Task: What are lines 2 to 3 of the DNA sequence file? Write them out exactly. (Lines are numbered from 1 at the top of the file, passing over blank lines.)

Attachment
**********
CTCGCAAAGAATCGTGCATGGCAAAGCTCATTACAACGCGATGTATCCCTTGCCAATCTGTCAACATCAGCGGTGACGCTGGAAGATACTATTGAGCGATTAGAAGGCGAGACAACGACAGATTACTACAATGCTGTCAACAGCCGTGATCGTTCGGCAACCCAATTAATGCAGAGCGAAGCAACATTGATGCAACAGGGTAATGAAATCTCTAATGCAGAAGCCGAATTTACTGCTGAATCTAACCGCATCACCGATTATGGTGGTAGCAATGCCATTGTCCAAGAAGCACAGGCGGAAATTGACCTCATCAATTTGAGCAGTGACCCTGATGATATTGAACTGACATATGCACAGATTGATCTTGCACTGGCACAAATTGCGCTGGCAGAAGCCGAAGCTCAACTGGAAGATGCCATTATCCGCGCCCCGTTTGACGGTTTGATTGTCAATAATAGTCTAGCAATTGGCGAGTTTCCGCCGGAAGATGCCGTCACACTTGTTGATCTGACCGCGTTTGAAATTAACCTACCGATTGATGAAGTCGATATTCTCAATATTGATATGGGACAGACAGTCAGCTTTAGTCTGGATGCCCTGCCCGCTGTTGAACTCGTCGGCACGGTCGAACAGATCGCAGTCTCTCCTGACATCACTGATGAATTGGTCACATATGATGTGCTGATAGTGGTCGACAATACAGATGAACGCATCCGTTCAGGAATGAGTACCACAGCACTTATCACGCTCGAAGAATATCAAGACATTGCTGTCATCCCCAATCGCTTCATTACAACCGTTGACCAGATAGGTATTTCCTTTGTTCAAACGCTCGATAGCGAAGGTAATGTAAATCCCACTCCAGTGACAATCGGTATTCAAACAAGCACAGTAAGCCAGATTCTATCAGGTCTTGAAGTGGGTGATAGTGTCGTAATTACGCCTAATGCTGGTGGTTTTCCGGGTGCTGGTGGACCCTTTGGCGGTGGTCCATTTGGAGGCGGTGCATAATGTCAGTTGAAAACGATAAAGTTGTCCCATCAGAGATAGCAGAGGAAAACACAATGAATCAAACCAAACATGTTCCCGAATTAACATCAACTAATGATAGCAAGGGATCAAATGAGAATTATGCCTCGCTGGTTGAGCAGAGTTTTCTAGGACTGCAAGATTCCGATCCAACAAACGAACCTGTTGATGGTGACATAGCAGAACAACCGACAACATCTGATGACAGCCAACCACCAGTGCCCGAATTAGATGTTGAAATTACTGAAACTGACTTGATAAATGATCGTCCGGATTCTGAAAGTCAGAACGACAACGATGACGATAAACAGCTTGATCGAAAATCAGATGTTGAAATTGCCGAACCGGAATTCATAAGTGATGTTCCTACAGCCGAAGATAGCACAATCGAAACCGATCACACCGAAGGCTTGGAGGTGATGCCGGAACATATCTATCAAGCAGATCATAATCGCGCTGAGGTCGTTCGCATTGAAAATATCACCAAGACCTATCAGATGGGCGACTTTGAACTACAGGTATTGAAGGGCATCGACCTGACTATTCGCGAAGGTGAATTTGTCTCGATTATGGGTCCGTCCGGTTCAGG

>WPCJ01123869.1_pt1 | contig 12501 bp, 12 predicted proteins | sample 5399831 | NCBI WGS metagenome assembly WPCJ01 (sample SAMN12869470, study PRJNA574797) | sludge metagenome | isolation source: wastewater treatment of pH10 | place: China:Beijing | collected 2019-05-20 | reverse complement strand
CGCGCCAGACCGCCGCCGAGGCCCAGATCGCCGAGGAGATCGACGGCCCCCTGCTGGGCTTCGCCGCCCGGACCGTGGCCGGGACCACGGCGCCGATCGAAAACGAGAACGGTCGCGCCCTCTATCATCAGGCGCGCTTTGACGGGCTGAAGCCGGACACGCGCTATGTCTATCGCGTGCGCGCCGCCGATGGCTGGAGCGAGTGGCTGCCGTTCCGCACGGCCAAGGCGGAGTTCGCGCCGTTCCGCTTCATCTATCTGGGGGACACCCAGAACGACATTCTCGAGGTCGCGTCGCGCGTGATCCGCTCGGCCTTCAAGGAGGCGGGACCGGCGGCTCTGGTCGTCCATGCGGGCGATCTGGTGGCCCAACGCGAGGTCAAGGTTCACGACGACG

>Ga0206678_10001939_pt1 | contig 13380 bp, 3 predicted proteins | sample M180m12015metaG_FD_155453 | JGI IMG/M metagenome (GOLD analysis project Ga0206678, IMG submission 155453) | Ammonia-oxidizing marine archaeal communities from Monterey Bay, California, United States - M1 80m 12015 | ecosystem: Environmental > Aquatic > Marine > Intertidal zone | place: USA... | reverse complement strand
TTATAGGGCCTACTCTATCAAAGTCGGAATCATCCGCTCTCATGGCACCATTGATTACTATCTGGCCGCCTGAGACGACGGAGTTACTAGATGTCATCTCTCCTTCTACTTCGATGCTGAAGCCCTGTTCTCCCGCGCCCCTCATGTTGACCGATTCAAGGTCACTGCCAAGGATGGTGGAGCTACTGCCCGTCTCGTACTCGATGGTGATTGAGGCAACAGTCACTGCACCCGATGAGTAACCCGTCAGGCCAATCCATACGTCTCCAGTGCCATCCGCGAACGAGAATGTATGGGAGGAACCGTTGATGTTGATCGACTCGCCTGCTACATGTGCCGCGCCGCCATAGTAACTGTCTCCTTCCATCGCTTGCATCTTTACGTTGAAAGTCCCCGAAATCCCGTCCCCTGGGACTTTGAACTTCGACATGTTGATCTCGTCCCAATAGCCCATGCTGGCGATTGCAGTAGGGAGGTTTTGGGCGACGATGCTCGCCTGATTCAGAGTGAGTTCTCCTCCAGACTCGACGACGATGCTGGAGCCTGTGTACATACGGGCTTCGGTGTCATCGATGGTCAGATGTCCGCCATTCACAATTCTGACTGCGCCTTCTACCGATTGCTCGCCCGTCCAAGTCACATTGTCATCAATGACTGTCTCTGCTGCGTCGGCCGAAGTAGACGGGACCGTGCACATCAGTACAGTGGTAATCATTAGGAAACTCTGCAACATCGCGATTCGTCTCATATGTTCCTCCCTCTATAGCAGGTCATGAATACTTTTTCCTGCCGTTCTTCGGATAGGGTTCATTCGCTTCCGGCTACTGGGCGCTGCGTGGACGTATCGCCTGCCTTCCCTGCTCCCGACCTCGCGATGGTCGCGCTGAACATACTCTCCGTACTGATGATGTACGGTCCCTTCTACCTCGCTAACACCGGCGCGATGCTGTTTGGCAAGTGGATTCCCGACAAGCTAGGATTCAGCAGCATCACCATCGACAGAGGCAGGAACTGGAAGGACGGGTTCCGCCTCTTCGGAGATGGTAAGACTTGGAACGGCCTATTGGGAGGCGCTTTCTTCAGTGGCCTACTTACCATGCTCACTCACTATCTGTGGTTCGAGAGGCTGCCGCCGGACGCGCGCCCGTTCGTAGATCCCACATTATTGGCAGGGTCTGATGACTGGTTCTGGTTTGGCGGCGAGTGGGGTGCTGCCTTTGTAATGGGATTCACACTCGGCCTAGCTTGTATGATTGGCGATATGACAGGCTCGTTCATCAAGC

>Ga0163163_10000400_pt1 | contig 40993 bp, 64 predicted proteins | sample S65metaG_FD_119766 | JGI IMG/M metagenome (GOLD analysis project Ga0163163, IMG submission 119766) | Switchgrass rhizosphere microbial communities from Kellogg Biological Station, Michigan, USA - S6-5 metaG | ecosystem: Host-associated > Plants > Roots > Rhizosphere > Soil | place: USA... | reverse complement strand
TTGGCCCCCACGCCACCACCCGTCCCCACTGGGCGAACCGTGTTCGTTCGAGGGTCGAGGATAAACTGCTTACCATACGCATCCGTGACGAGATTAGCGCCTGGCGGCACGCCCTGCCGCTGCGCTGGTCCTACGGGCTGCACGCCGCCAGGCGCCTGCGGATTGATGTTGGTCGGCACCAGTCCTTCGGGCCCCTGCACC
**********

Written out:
>WPCJ01123869.1_pt1 | contig 12501 bp, 12 predicted proteins | sample 5399831 | NCBI WGS metagenome assembly WPCJ01 (sample SAMN12869470, study PRJNA574797) | sludge metagenome | isolation source: wastewater treatment of pH10 | place: China:Beijing | collected 2019-05-20 | reverse complement strand
CGCGCCAGACCGCCGCCGAGGCCCAGATCGCCGAGGAGATCGACGGCCCCCTGCTGGGCTTCGCCGCCCGGACCGTGGCCGGGACCACGGCGCCGATCGAAAACGAGAACGGTCGCGCCCTCTATCATCAGGCGCGCTTTGACGGGCTGAAGCCGGACACGCGCTATGTCTATCGCGTGCGCGCCGCCGATGGCTGGAGCGAGTGGCTGCCGTTCCGCACGGCCAAGGCGGAGTTCGCGCCGTTCCGCTTCATCTATCTGGGGGACACCCAGAACGACATTCTCGAGGTCGCGTCGCGCGTGATCCGCTCGGCCTTCAAGGAGGCGGGACCGGCGGCTCTGGTCGTCCATGCGGGCGATCTGGTGGCCCAACGCGAGGTCAAGGTTCACGACGACG